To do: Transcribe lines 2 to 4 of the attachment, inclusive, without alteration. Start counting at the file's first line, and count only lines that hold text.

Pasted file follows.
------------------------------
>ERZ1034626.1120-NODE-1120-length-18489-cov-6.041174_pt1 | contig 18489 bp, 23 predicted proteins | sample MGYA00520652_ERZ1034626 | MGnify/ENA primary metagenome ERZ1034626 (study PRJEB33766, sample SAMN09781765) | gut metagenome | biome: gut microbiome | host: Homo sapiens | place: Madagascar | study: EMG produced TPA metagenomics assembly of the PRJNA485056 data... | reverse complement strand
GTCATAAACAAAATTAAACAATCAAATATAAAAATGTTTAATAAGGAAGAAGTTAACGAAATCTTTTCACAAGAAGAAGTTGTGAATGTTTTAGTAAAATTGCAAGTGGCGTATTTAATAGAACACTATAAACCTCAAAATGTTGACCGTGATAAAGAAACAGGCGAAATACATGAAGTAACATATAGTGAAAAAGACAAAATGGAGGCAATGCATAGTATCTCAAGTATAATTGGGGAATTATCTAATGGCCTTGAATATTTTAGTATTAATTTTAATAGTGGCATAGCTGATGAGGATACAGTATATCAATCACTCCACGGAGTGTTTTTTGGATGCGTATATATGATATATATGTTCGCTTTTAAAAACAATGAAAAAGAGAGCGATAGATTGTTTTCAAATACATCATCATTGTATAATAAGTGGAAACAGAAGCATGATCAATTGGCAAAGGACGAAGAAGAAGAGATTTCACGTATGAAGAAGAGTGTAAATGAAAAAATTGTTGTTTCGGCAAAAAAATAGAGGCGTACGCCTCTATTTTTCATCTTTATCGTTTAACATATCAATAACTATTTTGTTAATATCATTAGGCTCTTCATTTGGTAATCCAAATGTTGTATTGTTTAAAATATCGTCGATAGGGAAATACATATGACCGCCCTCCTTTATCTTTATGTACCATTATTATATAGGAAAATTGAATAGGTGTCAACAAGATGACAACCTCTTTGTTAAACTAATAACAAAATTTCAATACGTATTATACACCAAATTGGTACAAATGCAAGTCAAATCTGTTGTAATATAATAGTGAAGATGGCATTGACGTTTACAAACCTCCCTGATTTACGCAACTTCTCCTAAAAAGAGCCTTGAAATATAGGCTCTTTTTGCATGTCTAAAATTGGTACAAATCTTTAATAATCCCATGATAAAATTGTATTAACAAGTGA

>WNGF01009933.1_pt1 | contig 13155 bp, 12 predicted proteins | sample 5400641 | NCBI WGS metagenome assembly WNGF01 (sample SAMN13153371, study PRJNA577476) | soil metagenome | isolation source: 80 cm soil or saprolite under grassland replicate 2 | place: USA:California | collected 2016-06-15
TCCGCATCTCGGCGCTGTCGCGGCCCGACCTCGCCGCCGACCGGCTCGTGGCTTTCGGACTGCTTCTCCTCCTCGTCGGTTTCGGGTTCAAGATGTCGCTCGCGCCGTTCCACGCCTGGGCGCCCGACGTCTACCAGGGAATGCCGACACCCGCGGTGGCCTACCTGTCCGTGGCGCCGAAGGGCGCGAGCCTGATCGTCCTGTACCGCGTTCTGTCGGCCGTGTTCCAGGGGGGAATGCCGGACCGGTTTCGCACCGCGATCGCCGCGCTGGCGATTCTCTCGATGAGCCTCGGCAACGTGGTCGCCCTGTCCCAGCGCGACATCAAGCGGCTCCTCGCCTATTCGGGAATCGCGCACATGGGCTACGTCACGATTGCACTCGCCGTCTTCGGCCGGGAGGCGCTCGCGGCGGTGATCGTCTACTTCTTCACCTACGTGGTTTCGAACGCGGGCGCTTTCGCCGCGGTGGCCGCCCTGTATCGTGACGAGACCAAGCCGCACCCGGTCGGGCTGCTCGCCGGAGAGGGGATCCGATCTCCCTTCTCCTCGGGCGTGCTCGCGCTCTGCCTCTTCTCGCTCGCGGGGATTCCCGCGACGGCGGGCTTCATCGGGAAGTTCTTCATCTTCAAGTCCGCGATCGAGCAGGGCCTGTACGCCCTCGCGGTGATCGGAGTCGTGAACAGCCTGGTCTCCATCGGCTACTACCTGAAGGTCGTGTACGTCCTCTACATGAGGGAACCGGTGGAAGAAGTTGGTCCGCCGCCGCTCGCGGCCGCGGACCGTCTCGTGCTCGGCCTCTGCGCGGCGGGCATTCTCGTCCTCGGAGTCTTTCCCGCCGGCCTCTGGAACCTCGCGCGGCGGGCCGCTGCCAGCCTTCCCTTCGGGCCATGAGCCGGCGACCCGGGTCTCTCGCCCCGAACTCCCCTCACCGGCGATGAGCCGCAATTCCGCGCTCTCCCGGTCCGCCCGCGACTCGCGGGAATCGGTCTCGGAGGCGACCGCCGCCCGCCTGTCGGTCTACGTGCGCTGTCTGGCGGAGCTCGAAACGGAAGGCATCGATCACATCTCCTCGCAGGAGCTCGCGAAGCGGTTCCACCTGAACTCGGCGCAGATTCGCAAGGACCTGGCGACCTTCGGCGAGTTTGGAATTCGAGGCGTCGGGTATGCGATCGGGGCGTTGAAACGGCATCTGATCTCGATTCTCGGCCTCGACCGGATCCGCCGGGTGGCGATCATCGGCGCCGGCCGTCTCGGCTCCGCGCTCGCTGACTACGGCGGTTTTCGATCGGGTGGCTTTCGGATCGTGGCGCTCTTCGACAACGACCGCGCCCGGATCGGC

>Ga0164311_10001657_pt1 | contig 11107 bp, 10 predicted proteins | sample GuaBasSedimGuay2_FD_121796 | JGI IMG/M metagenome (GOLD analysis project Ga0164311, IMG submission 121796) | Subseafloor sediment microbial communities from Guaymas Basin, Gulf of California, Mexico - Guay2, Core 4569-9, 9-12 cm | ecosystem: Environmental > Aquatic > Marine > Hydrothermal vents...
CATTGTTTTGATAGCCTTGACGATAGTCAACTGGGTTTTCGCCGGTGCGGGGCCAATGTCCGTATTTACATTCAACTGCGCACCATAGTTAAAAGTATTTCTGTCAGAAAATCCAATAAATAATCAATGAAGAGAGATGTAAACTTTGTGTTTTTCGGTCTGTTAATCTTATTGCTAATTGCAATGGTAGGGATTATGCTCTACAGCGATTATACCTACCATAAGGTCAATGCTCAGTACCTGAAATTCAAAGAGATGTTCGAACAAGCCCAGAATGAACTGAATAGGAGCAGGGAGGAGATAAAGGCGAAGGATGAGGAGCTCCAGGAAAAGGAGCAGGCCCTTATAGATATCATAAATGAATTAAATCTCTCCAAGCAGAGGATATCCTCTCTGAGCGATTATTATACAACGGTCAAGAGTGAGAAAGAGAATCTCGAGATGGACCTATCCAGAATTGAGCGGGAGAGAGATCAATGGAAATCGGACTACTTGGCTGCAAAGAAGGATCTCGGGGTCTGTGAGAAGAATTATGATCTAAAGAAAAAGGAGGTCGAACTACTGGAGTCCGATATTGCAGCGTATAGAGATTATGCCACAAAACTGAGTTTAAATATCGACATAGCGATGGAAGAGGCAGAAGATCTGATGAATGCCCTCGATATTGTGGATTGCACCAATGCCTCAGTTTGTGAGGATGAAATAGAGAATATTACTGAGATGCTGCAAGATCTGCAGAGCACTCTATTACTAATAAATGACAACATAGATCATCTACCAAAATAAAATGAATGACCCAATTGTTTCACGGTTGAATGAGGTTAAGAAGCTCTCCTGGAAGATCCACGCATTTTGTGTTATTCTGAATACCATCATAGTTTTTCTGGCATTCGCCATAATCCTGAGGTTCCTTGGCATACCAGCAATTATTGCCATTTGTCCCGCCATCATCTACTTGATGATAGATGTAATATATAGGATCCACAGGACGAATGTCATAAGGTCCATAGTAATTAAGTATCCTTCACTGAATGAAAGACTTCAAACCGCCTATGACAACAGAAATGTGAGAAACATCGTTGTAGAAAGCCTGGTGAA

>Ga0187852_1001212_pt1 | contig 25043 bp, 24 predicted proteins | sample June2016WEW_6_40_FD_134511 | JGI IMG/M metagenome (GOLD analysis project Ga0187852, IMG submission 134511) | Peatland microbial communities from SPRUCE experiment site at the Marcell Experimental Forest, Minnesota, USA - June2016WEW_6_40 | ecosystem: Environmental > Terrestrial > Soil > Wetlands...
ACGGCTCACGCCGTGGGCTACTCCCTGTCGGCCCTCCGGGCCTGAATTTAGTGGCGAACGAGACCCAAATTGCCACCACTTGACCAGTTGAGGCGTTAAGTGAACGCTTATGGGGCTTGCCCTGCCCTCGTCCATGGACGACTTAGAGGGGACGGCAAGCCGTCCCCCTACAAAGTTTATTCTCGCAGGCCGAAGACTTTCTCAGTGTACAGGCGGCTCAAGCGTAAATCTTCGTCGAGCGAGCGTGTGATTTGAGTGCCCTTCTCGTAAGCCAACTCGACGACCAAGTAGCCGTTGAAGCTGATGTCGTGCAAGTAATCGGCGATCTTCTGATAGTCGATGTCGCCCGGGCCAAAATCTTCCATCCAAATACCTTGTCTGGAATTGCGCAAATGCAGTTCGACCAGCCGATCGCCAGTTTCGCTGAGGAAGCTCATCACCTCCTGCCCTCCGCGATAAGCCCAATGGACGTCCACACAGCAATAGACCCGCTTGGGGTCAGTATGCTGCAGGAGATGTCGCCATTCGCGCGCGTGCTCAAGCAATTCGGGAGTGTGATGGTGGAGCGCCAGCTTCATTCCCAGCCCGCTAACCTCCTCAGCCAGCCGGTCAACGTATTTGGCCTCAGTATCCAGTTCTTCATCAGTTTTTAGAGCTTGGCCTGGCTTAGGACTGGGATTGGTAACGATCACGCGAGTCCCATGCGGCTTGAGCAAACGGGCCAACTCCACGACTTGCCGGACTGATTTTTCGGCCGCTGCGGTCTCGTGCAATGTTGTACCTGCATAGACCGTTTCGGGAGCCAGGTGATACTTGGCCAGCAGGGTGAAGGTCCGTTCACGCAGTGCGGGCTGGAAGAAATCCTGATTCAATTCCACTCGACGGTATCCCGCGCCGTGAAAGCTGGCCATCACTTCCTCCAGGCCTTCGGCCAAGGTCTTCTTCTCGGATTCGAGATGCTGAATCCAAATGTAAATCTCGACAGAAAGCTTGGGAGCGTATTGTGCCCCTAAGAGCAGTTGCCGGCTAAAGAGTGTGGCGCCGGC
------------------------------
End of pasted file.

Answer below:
GTCATAAACAAAATTAAACAATCAAATATAAAAATGTTTAATAAGGAAGAAGTTAACGAAATCTTTTCACAAGAAGAAGTTGTGAATGTTTTAGTAAAATTGCAAGTGGCGTATTTAATAGAACACTATAAACCTCAAAATGTTGACCGTGATAAAGAAACAGGCGAAATACATGAAGTAACATATAGTGAAAAAGACAAAATGGAGGCAATGCATAGTATCTCAAGTATAATTGGGGAATTATCTAATGGCCTTGAATATTTTAGTATTAATTTTAATAGTGGCATAGCTGATGAGGATACAGTATATCAATCACTCCACGGAGTGTTTTTTGGATGCGTATATATGATATATATGTTCGCTTTTAAAAACAATGAAAAAGAGAGCGATAGATTGTTTTCAAATACATCATCATTGTATAATAAGTGGAAACAGAAGCATGATCAATTGGCAAAGGACGAAGAAGAAGAGATTTCACGTATGAAGAAGAGTGTAAATGAAAAAATTGTTGTTTCGGCAAAAAAATAGAGGCGTACGCCTCTATTTTTCATCTTTATCGTTTAACATATCAATAACTATTTTGTTAATATCATTAGGCTCTTCATTTGGTAATCCAAATGTTGTATTGTTTAAAATATCGTCGATAGGGAAATACATATGACCGCCCTCCTTTATCTTTATGTACCATTATTATATAGGAAAATTGAATAGGTGTCAACAAGATGACAACCTCTTTGTTAAACTAATAACAAAATTTCAATACGTATTATACACCAAATTGGTACAAATGCAAGTCAAATCTGTTGTAATATAATAGTGAAGATGGCATTGACGTTTACAAACCTCCCTGATTTACGCAACTTCTCCTAAAAAGAGCCTTGAAATATAGGCTCTTTTTGCATGTCTAAAATTGGTACAAATCTTTAATAATCCCATGATAAAATTGTATTAACAAGTGA

>WNGF01009933.1_pt1 | contig 13155 bp, 12 predicted proteins | sample 5400641 | NCBI WGS metagenome assembly WNGF01 (sample SAMN13153371, study PRJNA577476) | soil metagenome | isolation source: 80 cm soil or saprolite under grassland replicate 2 | place: USA:California | collected 2016-06-15
TCCGCATCTCGGCGCTGTCGCGGCCCGACCTCGCCGCCGACCGGCTCGTGGCTTTCGGACTGCTTCTCCTCCTCGTCGGTTTCGGGTTCAAGATGTCGCTCGCGCCGTTCCACGCCTGGGCGCCCGACGTCTACCAGGGAATGCCGACACCCGCGGTGGCCTACCTGTCCGTGGCGCCGAAGGGCGCGAGCCTGATCGTCCTGTACCGCGTTCTGTCGGCCGTGTTCCAGGGGGGAATGCCGGACCGGTTTCGCACCGCGATCGCCGCGCTGGCGATTCTCTCGATGAGCCTCGGCAACGTGGTCGCCCTGTCCCAGCGCGACATCAAGCGGCTCCTCGCCTATTCGGGAATCGCGCACATGGGCTACGTCACGATTGCACTCGCCGTCTTCGGCCGGGAGGCGCTCGCGGCGGTGATCGTCTACTTCTTCACCTACGTGGTTTCGAACGCGGGCGCTTTCGCCGCGGTGGCCGCCCTGTATCGTGACGAGACCAAGCCGCACCCGGTCGGGCTGCTCGCCGGAGAGGGGATCCGATCTCCCTTCTCCTCGGGCGTGCTCGCGCTCTGCCTCTTCTCGCTCGCGGGGATTCCCGCGACGGCGGGCTTCATCGGGAAGTTCTTCATCTTCAAGTCCGCGATCGAGCAGGGCCTGTACGCCCTCGCGGTGATCGGAGTCGTGAACAGCCTGGTCTCCATCGGCTACTACCTGAAGGTCGTGTACGTCCTCTACATGAGGGAACCGGTGGAAGAAGTTGGTCCGCCGCCGCTCGCGGCCGCGGACCGTCTCGTGCTCGGCCTCTGCGCGGCGGGCATTCTCGTCCTCGGAGTCTTTCCCGCCGGCCTCTGGAACCTCGCGCGGCGGGCCGCTGCCAGCCTTCCCTTCGGGCCATGAGCCGGCGACCCGGGTCTCTCGCCCCGAACTCCCCTCACCGGCGATGAGCCGCAATTCCGCGCTCTCCCGGTCCGCCCGCGACTCGCGGGAATCGGTCTCGGAGGCGACCGCCGCCCGCCTGTCGGTCTACGTGCGCTGTCTGGCGGAGCTCGAAACGGAAGGCATCGATCACATCTCCTCGCAGGAGCTCGCGAAGCGGTTCCACCTGAACTCGGCGCAGATTCGCAAGGACCTGGCGACCTTCGGCGAGTTTGGAATTCGAGGCGTCGGGTATGCGATCGGGGCGTTGAAACGGCATCTGATCTCGATTCTCGGCCTCGACCGGATCCGCCGGGTGGCGATCATCGGCGCCGGCCGTCTCGGCTCCGCGCTCGCTGACTACGGCGGTTTTCGATCGGGTGGCTTTCGGATCGTGGCGCTCTTCGACAACGACCGCGCCCGGATCGGC